Wednesday, September 4, 2013
Walter and Me
What Joan calls with a slight edge my “empire,” and I more accurately call my “library” or “the press room” is an ample book-walled space, about thirty feet square, that does not even try to disguise it origins as a garage. There are two doors at its southeast corner. One opens into the kitchen and beyond that into the “real” house, the other into the laundry room; both the kitchen and the laundry are our own major renovations of about a decade ago. I never was one of those hermetically sealed scholars, and I usually keep those doors open. I like feeling in touch with the real life of the domestic establishment. So I have become accustomed to kitchen sounds from one doorway, and from the other the deep-throated pulsings of the washing machine, and the higher-pitched swish of the spin dryer. Except that not infrequently the dryer’s swish is interrupted by randomly spaced, atonal metallic clatter. I then get up from my great thoughts, walk over to the dryer, stop its motion temporarily, and remove from among the half-dried undies a quarter, well circulated at high speed, or maybe a couple of hot pennies. This is an experience that puts flesh on the bones of the concept of the “coin wash”.
This phenomenon, naturally, reminds me that about ten days ago Anna Gunn published an odd op-ed essay in the NYT. Ms. Gunn is a television star, currently famous for her major role as Skyler White in the blockbuster serial Breaking Bad. This is an artistic work of considerable genius about a cancer-stricken high-school chemistry teacher in Albuquerque, Walter White, whose response to the adversity of cancer is to become the methamphetamine kingpin of the Sun Belt. The bluish crystals of his manufacture are apparently to die for, and quite a few people do. Talk about “better things for better living through chemistry.” Yes, I know…I didn’t believe it either until earlier in the summer I binged my way through all the early episodes free on Netflix. Just believe me, it’s brilliant. Think “Portrait of Dorian Gray” by way of Doctor Faustus or All the King’s Men.
Anna Gunn’s fictional character, the chemist’s wife, is one of very few people who know about her husband’s mind-boggling criminality, and certainly the only one to call him on it—which she does sometimes vehemently, but also intermittently. In her op-ed essay, Ms. Gunn reports her astonishment at the discovery that thousands of viewers of Breaking Bad hate Skyler White, and that the hatred for her fictional persona sometimes seems to extend to her factual person.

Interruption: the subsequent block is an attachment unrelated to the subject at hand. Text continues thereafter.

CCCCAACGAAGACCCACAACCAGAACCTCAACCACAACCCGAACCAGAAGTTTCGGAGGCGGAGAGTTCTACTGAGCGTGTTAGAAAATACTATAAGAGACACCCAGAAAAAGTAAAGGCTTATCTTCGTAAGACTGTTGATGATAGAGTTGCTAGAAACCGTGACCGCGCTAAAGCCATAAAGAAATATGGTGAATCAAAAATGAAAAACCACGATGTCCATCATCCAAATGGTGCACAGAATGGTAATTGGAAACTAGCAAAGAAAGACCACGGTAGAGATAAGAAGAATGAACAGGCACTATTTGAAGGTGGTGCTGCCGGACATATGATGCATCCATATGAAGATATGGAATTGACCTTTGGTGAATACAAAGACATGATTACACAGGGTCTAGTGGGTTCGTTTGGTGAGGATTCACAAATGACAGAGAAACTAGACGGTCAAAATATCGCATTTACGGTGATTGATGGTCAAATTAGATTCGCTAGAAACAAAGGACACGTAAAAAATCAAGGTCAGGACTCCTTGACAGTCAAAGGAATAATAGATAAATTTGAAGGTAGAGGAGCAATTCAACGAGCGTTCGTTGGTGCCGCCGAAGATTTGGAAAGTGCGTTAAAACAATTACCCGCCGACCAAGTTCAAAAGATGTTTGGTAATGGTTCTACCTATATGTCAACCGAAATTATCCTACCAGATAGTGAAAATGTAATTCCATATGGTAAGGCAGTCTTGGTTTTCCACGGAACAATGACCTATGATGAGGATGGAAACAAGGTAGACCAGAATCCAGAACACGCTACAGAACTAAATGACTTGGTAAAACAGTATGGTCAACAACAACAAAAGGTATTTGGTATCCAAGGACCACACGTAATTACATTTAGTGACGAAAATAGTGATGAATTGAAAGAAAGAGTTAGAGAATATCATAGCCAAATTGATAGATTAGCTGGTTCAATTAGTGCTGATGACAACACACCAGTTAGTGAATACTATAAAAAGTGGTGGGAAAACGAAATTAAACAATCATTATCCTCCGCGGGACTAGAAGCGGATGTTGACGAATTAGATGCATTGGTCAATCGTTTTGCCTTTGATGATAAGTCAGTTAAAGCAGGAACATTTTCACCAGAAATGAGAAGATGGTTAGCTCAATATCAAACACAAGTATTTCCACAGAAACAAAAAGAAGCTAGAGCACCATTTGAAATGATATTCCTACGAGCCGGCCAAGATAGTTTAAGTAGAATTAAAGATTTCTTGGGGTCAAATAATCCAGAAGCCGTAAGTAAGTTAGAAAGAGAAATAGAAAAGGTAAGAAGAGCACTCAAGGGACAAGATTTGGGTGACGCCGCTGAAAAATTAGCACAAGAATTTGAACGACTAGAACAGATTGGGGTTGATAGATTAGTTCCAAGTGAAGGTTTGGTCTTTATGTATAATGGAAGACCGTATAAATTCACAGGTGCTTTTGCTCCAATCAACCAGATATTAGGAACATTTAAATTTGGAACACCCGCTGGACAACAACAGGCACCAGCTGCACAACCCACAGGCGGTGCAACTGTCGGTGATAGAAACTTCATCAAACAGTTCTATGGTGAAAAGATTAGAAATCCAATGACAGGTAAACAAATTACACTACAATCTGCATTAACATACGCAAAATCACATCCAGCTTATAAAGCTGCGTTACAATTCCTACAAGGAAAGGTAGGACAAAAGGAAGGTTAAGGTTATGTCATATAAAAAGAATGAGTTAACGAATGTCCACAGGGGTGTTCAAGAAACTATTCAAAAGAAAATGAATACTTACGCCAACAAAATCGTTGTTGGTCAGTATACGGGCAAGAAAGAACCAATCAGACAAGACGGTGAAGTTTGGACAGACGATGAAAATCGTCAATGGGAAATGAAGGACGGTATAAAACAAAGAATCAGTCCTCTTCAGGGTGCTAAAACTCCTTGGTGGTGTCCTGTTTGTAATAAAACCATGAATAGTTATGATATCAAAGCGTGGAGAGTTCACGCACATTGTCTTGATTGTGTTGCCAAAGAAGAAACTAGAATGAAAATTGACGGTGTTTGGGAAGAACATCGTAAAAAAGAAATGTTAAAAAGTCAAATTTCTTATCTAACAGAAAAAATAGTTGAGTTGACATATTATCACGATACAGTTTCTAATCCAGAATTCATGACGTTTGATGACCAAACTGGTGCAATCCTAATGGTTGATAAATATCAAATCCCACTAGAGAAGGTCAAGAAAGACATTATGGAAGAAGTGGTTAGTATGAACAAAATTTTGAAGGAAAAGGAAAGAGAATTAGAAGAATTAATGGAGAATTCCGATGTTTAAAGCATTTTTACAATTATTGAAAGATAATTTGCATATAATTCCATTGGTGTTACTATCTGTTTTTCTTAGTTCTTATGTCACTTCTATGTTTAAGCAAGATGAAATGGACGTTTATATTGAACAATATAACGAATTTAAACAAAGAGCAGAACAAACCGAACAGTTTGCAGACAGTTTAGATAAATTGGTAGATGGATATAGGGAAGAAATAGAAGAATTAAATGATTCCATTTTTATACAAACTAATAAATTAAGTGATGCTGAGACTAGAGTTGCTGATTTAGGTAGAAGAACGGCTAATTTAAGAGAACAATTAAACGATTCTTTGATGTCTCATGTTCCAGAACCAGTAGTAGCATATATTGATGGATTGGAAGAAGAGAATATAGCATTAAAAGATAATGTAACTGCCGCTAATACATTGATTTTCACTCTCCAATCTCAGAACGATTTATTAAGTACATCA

Ms. Gunn’s animadversions on this phenomenon might well win her a high grade in a Women’s Studies course, but I don’t find them very convincing. The consistent aim of American popular culture, after all, is to demolish whatever thin barriers may still separate fantasy from reality, and Breaking Bad seems to have achieved this goal early on. The online “hate boards” that alarm her are actually monuments to her remarkable powers as an actress. She brilliantly simulates a forceful and complex woman thrown into a grotesque situation in which her stress not infrequently surfaces. If Ms. Gunn can land a comparable gig in a series about Joan of Arc, Florence Nightingale, or Little Orphan Annie, she’ll be overwhelmed by “love boards.”
But the truth is that Skyler White is by no means unequivocally lovable. Her own hands are not clean, even if her car is. For Skyler, too, can find piles of money a turn-on. In Breaking Bad she has intermittently cooperated with her husband’s plan to set her up in a car-washing business that can help rehabilitate the sordid C-notes distantly deriving from the pawned plunder or welfare checks of meth addicts all over the Land of Enchantment and beyond. (It is typical of the cerebral wit of the people who write the show that the vehicle for criminal money laundering should be a Car Wash!)
The Whites in marital conference: ablution without absolution
Say what you will about Walter White. I’ll grant you that he is a ruthless gangster, a fraud, a liar, and a killer, and that the use of the product of his manufacture may be harmful to your teeth. But cut the man a little slack. It is no easy thing being married to a money launderer. Believe me, I know. For the spin-dried dimes are only the beginning. Hundred dollar bills are not as common in my corner of New Jersey as they appear to be in Albuquerque, but I not infrequently find a desiccated single plastered against the dryer drum, along with the occasional plastic card (credit, subway, driver’s license, whatever). Fortunately these tend not to crumble into confetti, to show up as white specks among the meth-blue fibers on the lint screen, as irreplaceable bibliographic notes and used Kleenex tissues are wont to do.
Perhaps only a man can understand the function of a shirt pocket, which since time memorial has found its station on the left breast. There are dozens of quotidian chores, many of which must be done in a hurry, that practically guarantee that at any moment in the day there is a forty percent chance there will be some legal tender in a shirt pocket. Joan takes the view—superficially plausible--that I should empty my pockets more carefully, when all the while the real problem is the too frequent lavation of garments that could easily get by for three or four weeks on their own. Or perhaps the solution is a pocketless T-shirt?